In this start your weekend off right edition, Jessica DaMassa asks me about Andy Slavitt’s new Town Hall venture fund announced at HLTH, the ATHN buyout, Novartis paying Michael Cohen, Trump’s drug price speech & Lyra Health’s $45m raise….all in 2 minutes–Matthew Holt
Today, we are finalizing policies to implement the new Medicare Quality Payment Program. Part of the bipartisan Medicare Access and CHIP Reauthorization Act of 2015 (MACRA), the Quality Payment Program aims to create a more modern, patient-centered Medicare program by promoting quality patient care while controlling escalating costs through the Merit-Based Incentive Payment System (MIPS) and incentive payments for Advanced Alternative Payment Models (Advanced APMs).
After issuing our proposal for how to implement the new program earlier this spring, we held a listening tour across the country to hear your thoughts and concerns first-hand about the Quality Payment Program. Whether you formally submitted one of the over 4,000 comments we received, or were one of the nearly 100,000 attendees at our outreach sessions, there have been record levels of clinician engagement. The interactions reflect the importance you place on serving the more than 55 million individuals that have Medicare coverage.
We found an eagerness to help the Medicare program improve and an interest in being engaged in how we address the challenges and opportunities ahead. We also heard concerns, which is not surprising, given the challenge of changing something as large and important as the Medicare program. But, we found that there is near-universal support for moving towards a future focused on patient care that pays for what works, reduces clinician burden, and better supports and engages the medical community.
THCB is pleased to feature acting CMS administrator Andy Slavitt’s comments during a panel appearance at this week’s HIMSS conference. We encourage you to read them closely and with an open mind and add your own thoughts on the steps you think the government should take to improve the federal quality measurement program and improve and promote health information technology. For more on the topic of EHR incentives and the transition from the Meaningful Use program, go read Andy’s last THCB post “EHR Incentive Programs: Where We Go From Here.”
I love working with Karen De Salvo. She can talk in half sentences and I can finish them. We’ve naturally been working together for months on some of the initiatives we’re talking about here, and always check in to compare facts, see if we’re seeing the same thing. We went into these speeches in perfect harmony on what needs to be done.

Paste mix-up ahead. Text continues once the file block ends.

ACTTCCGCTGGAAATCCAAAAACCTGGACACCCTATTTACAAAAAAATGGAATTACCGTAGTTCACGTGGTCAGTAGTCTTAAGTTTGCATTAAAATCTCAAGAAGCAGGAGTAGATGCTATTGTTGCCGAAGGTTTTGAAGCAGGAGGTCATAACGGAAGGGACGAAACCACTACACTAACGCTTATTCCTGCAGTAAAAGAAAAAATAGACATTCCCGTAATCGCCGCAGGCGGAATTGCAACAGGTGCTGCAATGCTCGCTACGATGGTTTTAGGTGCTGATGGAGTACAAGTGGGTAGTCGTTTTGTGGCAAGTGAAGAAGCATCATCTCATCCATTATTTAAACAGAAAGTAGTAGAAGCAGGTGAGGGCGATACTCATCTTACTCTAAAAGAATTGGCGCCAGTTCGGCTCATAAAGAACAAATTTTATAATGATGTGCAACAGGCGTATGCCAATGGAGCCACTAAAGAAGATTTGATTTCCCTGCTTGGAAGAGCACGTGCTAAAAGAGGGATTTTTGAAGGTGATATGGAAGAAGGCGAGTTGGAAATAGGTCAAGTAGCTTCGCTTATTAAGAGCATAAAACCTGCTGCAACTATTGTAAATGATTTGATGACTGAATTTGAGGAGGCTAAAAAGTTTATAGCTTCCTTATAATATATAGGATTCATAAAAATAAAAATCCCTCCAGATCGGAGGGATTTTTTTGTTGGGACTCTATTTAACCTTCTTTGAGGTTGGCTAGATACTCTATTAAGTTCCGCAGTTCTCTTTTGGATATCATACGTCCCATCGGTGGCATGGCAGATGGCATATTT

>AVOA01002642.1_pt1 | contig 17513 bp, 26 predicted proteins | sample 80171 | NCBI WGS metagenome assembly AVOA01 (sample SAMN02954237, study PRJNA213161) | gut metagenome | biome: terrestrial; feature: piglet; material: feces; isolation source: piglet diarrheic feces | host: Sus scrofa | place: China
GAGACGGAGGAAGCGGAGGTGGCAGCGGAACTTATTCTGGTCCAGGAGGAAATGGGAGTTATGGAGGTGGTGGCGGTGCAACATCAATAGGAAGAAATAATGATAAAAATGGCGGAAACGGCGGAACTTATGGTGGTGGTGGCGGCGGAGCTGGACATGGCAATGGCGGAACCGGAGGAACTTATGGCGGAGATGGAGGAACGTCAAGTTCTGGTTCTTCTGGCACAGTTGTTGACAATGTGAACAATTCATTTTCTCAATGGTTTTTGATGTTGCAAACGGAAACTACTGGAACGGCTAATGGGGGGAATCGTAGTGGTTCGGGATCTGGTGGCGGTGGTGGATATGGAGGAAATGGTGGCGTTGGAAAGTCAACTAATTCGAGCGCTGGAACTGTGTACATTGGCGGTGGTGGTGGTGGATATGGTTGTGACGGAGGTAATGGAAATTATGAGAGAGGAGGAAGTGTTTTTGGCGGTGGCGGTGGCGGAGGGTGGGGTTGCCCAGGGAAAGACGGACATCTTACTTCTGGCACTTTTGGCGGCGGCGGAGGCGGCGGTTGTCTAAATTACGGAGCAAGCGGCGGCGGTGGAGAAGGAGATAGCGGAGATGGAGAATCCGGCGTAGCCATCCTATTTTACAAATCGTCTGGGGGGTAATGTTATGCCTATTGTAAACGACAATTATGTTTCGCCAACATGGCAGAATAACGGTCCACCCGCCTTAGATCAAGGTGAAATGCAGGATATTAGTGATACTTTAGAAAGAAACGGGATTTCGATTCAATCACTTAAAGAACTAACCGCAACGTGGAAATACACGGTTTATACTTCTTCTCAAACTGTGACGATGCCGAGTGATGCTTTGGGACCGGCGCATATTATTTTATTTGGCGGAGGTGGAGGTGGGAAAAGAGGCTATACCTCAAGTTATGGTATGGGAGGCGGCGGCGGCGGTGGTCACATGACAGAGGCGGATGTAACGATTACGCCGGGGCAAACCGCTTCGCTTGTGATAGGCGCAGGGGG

True story. We exchange drafts and she sends me a note “Andy, I think your speech comes across as very negative. Why don’t you reread with that lens?” I erased the email I’d been writing to her– she’s always too positive for me anyway – and I think I sent her an emoticon of a happy face instead. Now one interpretation is she works with the technology community who by all accounts and from looking around the floor are generally happy. I hear more from docs trying to use technology and that may affect my moods a little bit.
A few weeks ago, the medical community received unexpected good news from the government about a “simplification of quality measures:”
Strictly speaking, and contrary to what Mr. Slavitt’s tweet would lead us to believe, the agreement to the new rules was primarily between commercial insurers and CMS, the Center for Medicare and Medicaid Services. Physicians were not actually party to the deal.
Nevertheless, doctors were expected to greet the news with cheers. As Rich Duszak reported, Adam Slavitt, acting administrator for CMS, also declared that “patients and care providers deserve a uniform approach to measure [sic] quality.”
Indeed, we all deserve uniform quality measures. Equality in quality!
As we mentioned in a speech last week, the Administration is working on an important transition for the Electronic Health Record (EHR) Incentive Program. We have been working side by side with physician organizations and have listened to the needs and concerns of many about how we can make improvements that will allow technology to best support clinicians and their patients. While we will be putting out additional details in the next few months, we wanted to provide an update today.
In 2009, the country embarked on an effort to bring technology that benefits us in the rest of our lives into the health care system. The great promise of technology is to bring information to our fingertips, connect us to one another, improve our productivity, and create a platform for a next generation of innovations that we can’t imagine today.
Not long ago, emergency rooms, doctor’s offices, and other facilities were sparsely wired. Even investing in technology seemed daunting. There was no common infrastructure. Physician offices often didn’t have the capital to get started and it was hard for many to see the benefit of automating silos when patient care was so dispersed. We’ve come a long way since then with more than 97 percent of hospitals and three quarters of physician offices now wired.